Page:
After a few days of using the new iPad 3, it seems likely that, in the future, documents will be designed to take advantage of its retina display. Below are some thoughts on the new trends we’ll see in the way documents are designed for reading on tablet devices.
The paper metaphor
It has been good practice to present information published on paper and information published on screen differently. The limitations of computer screens, (for example, the screen resolution, screen flicker and eye strain issues) have meant long, linear documents don’t work on a screen. People like the resolution, portability and ability to make notes that paper provides. Paper simply is a great medium for deep learning and reading on the move.
It means organisations expect PDFs to be read on screen, when in reality they are printed out by users. Often the promised printing savings by distributing content online were never actually realised.
With the iPad 3’s screen, most of the limitations of reading on screen have been eliminated. Indeed, Apple is promoting it as a device for reading textbooks – which
is can be an example of deep learning. It’s like paper in that it’s portable, you can make notes and you don’t get eye strain.
This means, we’re likely see documents on screen that look like documents printed on paper. It may be time for Technical Authors to dust off that copy of “Dynamics in Document Design”! For books that use Apple’s iBooks, we’ve found you tend to read page by page, instead of using the “peck and scan” approach common reading online content.
A new metaphor for online documents – Metro
The paper metaphor is not the only metaphor you can use. The new Metro UI, developed by Microsoft for Windows 8 and smartphones, is another design metaphor that is being adopted.
The Metro UI uses the following approaches:
- Information is consolidated groups of common tasks to speed up use. This is done by relying on the actual content to function as the main UI.
- The result is an interface that uses a “grid approach”, using large blocks (instead of small buttons, as well as laterally scrolling “canvases”.
- Page titles are usually large and scroll off the page laterally.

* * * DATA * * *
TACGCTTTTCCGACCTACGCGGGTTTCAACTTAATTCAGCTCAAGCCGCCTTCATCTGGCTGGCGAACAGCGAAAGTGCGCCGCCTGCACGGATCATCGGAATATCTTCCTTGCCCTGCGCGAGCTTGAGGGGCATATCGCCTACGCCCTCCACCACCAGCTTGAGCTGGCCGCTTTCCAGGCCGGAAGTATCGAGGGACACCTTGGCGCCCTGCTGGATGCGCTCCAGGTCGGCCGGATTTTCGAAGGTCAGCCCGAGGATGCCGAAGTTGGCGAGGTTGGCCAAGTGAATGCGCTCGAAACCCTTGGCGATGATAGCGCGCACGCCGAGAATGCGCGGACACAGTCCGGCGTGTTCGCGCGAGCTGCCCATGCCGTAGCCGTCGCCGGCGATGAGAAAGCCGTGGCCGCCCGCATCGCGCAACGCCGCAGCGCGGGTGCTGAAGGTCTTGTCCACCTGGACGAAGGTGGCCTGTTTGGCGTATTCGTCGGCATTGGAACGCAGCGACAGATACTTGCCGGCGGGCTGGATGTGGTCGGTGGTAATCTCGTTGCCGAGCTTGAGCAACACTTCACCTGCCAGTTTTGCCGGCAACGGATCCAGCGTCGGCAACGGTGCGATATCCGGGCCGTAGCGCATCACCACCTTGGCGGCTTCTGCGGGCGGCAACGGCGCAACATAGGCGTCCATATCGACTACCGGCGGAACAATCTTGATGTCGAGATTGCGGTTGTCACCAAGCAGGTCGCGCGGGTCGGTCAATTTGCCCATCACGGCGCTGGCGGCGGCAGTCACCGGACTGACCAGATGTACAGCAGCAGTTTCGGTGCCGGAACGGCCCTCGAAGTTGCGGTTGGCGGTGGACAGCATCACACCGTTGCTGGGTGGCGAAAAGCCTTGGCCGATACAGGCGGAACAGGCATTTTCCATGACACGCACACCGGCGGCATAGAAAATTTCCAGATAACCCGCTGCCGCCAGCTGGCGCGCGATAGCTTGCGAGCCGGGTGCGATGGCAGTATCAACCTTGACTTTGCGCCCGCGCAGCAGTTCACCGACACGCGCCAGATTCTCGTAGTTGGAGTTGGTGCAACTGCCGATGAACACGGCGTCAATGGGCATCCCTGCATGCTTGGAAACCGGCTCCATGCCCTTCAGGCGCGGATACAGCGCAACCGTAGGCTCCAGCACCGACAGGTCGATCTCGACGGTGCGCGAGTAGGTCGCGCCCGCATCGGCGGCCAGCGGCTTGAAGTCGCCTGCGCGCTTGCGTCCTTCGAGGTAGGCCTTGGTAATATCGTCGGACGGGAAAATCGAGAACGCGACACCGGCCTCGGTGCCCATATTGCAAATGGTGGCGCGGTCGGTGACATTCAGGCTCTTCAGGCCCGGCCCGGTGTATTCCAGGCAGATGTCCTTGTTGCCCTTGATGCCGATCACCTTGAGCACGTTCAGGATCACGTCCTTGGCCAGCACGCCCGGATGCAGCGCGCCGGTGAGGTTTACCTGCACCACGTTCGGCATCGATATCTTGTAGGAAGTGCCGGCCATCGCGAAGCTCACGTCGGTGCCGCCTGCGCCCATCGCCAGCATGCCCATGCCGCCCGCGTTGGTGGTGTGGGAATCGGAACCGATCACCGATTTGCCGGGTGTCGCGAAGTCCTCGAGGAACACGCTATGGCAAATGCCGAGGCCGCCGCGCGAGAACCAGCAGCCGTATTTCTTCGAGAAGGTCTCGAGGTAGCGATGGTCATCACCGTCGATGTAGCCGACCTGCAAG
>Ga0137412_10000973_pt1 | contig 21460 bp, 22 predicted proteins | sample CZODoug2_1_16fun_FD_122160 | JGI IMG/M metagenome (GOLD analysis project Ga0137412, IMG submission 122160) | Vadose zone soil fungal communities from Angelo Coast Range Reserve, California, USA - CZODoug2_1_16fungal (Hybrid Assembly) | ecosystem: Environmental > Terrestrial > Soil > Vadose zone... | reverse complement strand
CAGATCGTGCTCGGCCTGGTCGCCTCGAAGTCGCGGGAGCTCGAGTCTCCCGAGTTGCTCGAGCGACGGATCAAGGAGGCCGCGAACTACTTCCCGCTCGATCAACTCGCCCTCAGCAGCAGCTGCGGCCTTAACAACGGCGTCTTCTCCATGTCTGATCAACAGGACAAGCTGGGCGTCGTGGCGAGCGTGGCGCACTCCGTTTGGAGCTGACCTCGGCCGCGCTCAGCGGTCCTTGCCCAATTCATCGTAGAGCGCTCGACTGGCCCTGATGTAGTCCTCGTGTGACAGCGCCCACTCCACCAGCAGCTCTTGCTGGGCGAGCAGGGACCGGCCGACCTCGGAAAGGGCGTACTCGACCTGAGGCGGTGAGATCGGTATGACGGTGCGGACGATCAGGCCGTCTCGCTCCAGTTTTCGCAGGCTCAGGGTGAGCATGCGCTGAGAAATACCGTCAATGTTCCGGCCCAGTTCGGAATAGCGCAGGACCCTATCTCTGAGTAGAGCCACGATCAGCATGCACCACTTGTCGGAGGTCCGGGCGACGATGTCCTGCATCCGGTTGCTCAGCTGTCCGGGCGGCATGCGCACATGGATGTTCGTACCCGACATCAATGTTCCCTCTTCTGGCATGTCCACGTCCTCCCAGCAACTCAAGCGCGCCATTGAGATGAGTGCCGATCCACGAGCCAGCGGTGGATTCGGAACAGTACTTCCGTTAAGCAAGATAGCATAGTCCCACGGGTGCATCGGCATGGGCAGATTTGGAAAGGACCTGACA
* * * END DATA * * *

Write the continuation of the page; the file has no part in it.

- The UI responds to users actions, by using animated transitions or other forms of motion.
An example of this is the Guardian iPad app:
According to The Guardian’s Andy Brockle:
We have created something that is a new proposition, different to other digital offerings. It works in either orientation and nothing is sacrificed. Instead of it being based on lists, breaking news, and the fastest updates it’s instead designed to be a more reflective, discoverable experience.
With the ability to pinch and zoom, readers have the ability to look at images in great detail. This may mean writers will need to present their documents in SVG format, but if we assume they stick to bitmap formats such as .jpg and .png, we’re still likely to see a change in the way documents that rely on images are designed. Instead of needing a series of separate images to display detail, the writer can provide a single image for the reader to explore. It also seems likely we’ll see images that contain “layers” that can be peeled off to reveal the underlying details.
We’re at the beginning of the process of making the most of portable devices with “real-life” displays, so document design is likely to evolve further. It’s still unclear what is the best navigation UI for iPad3 readers.
The bear trap
There is a huge bear trap waiting to catch out organisations – that they assume what works on iPad 3’s retina display will work on screens with lower resolutions.
The more you use the iPad’s new screen, the more you realise it will change the way documents are designed in the future – the biggest possibly being a move from on screen content being structured laterally instead of vertically. With predictions of there being more iPads than citizens of the United States of America by the end of next year, there’ll be more and more reasons for optimising content for the iPad 3.